May 17, 2005 4:00 AM PDT

More overtime tussles for tech companies?

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families, making them more eager to leave the office in time for dinner at home. Employees throughout the industry also may feel less loyal after the wave of job cuts that came with the dot-com collapse and as some jobs move offshore. What's more, the financial incentive to sleep under one's desk has ebbed in the post-Internet bubble era.

Gildea said tech workers should be glad to get overtime pay: "I don't know why people wouldn't want to get the premium pay they're entitled to under federal law--for the sake of what? To identify as elite professionals?"

Well, yes, Tarter suggested. He said the wisest policy for software tech support departments probably is to assume that employees are eligible for overtime--but that's not necessarily what techies want. "Tech support employees don't like being called hourly workers," Tarter said. "That's seen as applying to checkout workers at Wal-Mart."

The recent rash of overtime suits in the game industry, and California's labor rules, could well backfire, EA spokesman Jeff Brown warned. He said higher labor costs could push the company to move more of its work out of the state, to places including a new studio being built in China.

"This isn't a problem (just) for EA," Brown said. "This is a problem for the state of California."

Tom Buscaglia, an attorney who founded an organization to increase the presence of the game industry in Florida, might be expected to cheer an exodus of companies from California. But he doubts that game makers would reduce their exposure to overtime lawsuits much by simply moving work across the country. Most of the workers being added to make large teams for state-of-the-art games are developers doing assembly line-type graphics and animation tasks, who would be eligible for overtime, he said.

Overall, Buscaglia estimated that with games under development for the next generation of consoles, as many as 50 percent of developers could be eligible for overtime.

To him, the lawsuits are a wake-up call for the game industry to switch to more reasonable hours and to keep talented people from leaving the industry. "Ultimately, it makes for better games," he said. "And it makes for a better lifestyle for the people who make them."

But Harris Miller, president of the Information Technology Association of America trade group, has a grimmer view. Moving to more of a 9-to-5, clock-punching culture will hurt the country's computer sector, he argues.

"One of the strengths of the tech industry has been that there has not been a lot of we-against-they mentality regarding labor and management," Miller said. "You run the risk of losing the collaborative relationship that has been so productive."

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<sigh> exploitation.
the fact that software developers are exploited is old news; the integrity we expect mgmt to exercise regarding long hours is rarely seen. two weeks extra vacation is fair... if you worked an extra 80 hours that year. if you worked an extra 1000 hours, well, three months off would be more like it.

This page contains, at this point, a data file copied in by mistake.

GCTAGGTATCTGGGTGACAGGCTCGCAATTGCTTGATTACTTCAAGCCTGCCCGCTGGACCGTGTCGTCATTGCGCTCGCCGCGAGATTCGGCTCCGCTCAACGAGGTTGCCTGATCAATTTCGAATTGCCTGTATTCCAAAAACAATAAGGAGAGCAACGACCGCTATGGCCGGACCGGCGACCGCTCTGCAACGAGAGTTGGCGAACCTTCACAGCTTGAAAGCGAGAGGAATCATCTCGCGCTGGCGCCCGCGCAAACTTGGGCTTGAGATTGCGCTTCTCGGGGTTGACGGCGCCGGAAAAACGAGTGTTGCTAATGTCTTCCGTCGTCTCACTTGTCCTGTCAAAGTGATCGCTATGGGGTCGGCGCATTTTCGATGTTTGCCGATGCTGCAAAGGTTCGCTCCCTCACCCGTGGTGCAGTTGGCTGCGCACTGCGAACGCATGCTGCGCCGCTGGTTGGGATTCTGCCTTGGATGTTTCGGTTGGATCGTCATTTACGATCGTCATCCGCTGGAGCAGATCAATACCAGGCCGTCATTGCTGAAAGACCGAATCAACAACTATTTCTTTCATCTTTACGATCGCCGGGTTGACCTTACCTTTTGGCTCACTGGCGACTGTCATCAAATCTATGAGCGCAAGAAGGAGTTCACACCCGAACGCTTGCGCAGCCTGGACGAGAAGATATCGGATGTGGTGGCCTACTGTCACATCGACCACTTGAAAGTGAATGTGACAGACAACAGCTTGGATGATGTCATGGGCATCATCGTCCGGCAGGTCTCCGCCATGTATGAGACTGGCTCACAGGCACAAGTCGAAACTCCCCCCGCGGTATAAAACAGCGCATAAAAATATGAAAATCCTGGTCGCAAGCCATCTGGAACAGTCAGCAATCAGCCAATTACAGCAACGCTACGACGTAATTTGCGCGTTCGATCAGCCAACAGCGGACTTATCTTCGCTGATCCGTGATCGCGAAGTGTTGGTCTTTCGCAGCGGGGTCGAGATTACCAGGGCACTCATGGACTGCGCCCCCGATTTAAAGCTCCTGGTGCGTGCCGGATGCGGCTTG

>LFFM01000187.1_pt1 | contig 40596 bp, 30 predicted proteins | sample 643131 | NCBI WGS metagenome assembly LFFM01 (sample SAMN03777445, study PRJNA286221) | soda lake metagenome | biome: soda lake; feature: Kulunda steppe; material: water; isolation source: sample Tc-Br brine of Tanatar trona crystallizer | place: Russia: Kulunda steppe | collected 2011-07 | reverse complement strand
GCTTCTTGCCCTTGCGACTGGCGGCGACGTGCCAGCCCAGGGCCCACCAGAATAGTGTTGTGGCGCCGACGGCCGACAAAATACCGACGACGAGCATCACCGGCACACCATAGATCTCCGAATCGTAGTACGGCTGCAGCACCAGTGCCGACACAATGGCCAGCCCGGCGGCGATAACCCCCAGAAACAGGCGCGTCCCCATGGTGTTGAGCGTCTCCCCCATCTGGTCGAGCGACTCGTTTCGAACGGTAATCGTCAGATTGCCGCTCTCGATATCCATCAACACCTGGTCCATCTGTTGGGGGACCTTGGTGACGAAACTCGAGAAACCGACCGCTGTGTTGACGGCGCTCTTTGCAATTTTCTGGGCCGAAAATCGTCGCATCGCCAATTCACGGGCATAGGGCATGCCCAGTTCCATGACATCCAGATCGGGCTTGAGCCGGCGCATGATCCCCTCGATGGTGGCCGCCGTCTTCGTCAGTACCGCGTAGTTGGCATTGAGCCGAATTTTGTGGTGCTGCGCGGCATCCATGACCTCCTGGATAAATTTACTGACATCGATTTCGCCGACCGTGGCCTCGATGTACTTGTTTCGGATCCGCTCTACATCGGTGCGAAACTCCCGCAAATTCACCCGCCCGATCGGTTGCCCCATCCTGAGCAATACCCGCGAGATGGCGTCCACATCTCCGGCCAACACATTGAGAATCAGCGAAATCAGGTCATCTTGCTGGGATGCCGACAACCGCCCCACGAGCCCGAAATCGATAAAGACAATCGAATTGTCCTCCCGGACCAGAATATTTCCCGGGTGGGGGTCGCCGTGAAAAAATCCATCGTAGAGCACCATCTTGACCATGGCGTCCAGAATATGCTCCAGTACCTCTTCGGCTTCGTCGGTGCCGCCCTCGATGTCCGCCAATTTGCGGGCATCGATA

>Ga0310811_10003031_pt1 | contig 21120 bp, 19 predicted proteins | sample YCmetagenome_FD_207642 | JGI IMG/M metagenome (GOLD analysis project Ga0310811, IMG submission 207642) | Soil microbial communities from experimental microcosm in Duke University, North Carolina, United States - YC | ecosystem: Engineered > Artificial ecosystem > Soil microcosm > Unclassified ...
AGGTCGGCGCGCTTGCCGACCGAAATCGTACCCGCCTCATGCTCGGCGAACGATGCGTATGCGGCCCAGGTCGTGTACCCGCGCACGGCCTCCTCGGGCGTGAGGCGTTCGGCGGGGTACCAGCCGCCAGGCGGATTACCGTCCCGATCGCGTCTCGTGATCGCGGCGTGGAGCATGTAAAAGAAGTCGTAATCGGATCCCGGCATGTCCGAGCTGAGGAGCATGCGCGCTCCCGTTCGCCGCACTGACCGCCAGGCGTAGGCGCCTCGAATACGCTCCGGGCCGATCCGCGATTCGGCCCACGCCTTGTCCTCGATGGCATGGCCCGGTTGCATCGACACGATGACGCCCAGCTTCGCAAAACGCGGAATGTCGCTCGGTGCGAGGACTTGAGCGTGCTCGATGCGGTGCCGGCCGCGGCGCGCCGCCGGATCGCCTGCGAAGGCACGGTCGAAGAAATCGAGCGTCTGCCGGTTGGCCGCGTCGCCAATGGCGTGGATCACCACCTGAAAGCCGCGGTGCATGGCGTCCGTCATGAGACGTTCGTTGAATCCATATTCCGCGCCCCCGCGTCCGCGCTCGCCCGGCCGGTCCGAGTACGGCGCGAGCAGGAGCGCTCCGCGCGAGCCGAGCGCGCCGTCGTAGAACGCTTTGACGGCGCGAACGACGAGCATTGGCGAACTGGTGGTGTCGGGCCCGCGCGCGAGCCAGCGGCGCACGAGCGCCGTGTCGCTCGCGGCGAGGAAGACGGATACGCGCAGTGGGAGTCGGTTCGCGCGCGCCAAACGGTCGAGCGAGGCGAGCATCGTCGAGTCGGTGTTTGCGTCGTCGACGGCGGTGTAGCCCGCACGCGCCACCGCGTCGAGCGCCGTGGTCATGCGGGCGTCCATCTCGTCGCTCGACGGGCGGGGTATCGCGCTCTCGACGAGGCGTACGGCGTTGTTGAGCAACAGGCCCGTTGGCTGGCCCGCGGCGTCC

i wouldn't mind being hourly, honestly, because the work-life balance isn't being respected and time for training is never available. therefore, mgmt hasn't kept its part of the bargain, so give me the money.

Posted by Remo_Williams (488 comments )
Reply Link Flag
well said
where do these "reports" get their sample population from?? Unless you're a pup fresh out of college, 6-12 months of that cycle will have you begging for hourly wages. You'd probably even take a pay cut. That lifestyle SUCKS. People get burned out and start taking uzis to work with them. And you're right, when do I get to enjoy my earnings? when i'm dead? when do I get the chance to advance my skill set through learning? on the job? please. that's the CEO's of this world feeding you their Kool-aid. and it's further contributing to the extinction of the middle class.

Seems to me the tech professional is paying for the management mistakes of the tech boom.
Posted by jamie.p.walsh (288 comments )
Link Flag
<i>Under the computer exemption, employers don't have to pay overtime to workers who meet certain conditions. Those workers must:

" earn at least $27.63 an hour--roughly $57,450 for a year's worth of 40-hour weeks, if compensated on an hourly basis; or

" earn at least $455 per week--which translates to about $23,650 annually, if compensated on a salary or fee basis; and

" in either case, be employed as a computer systems analyst, programmer, software engineer or similarly skilled worker in the field.

How are these two even comparable???? Salaried employee at $24,000 and an hourly employee at $57,000???? No wonder the system is screwed up. I hope this was a typo. Otherwise, we may want to impeach everyone in the department of labor.